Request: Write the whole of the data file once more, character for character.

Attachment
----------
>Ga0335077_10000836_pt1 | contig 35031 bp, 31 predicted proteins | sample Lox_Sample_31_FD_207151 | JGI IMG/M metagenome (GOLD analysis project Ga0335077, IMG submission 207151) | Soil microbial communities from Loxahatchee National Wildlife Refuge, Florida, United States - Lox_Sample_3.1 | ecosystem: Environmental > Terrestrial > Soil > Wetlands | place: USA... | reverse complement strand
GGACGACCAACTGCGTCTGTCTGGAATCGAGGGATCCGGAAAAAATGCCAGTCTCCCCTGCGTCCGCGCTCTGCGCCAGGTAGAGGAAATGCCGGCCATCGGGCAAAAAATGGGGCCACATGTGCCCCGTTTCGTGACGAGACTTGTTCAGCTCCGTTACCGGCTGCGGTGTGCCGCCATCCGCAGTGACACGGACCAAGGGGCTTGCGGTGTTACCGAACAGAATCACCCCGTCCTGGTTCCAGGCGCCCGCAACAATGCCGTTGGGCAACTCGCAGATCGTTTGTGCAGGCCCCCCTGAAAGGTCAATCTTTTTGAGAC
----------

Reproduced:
>Ga0335077_10000836_pt1 | contig 35031 bp, 31 predicted proteins | sample Lox_Sample_31_FD_207151 | JGI IMG/M metagenome (GOLD analysis project Ga0335077, IMG submission 207151) | Soil microbial communities from Loxahatchee National Wildlife Refuge, Florida, United States - Lox_Sample_3.1 | ecosystem: Environmental > Terrestrial > Soil > Wetlands | place: USA... | reverse complement strand
GGACGACCAACTGCGTCTGTCTGGAATCGAGGGATCCGGAAAAAATGCCAGTCTCCCCTGCGTCCGCGCTCTGCGCCAGGTAGAGGAAATGCCGGCCATCGGGCAAAAAATGGGGCCACATGTGCCCCGTTTCGTGACGAGACTTGTTCAGCTCCGTTACCGGCTGCGGTGTGCCGCCATCCGCAGTGACACGGACCAAGGGGCTTGCGGTGTTACCGAACAGAATCACCCCGTCCTGGTTCCAGGCGCCCGCAACAATGCCGTTGGGCAACTCGCAGATCGTTTGTGCAGGCCCCCCTGAAAGGTCAATCTTTTTGAGAC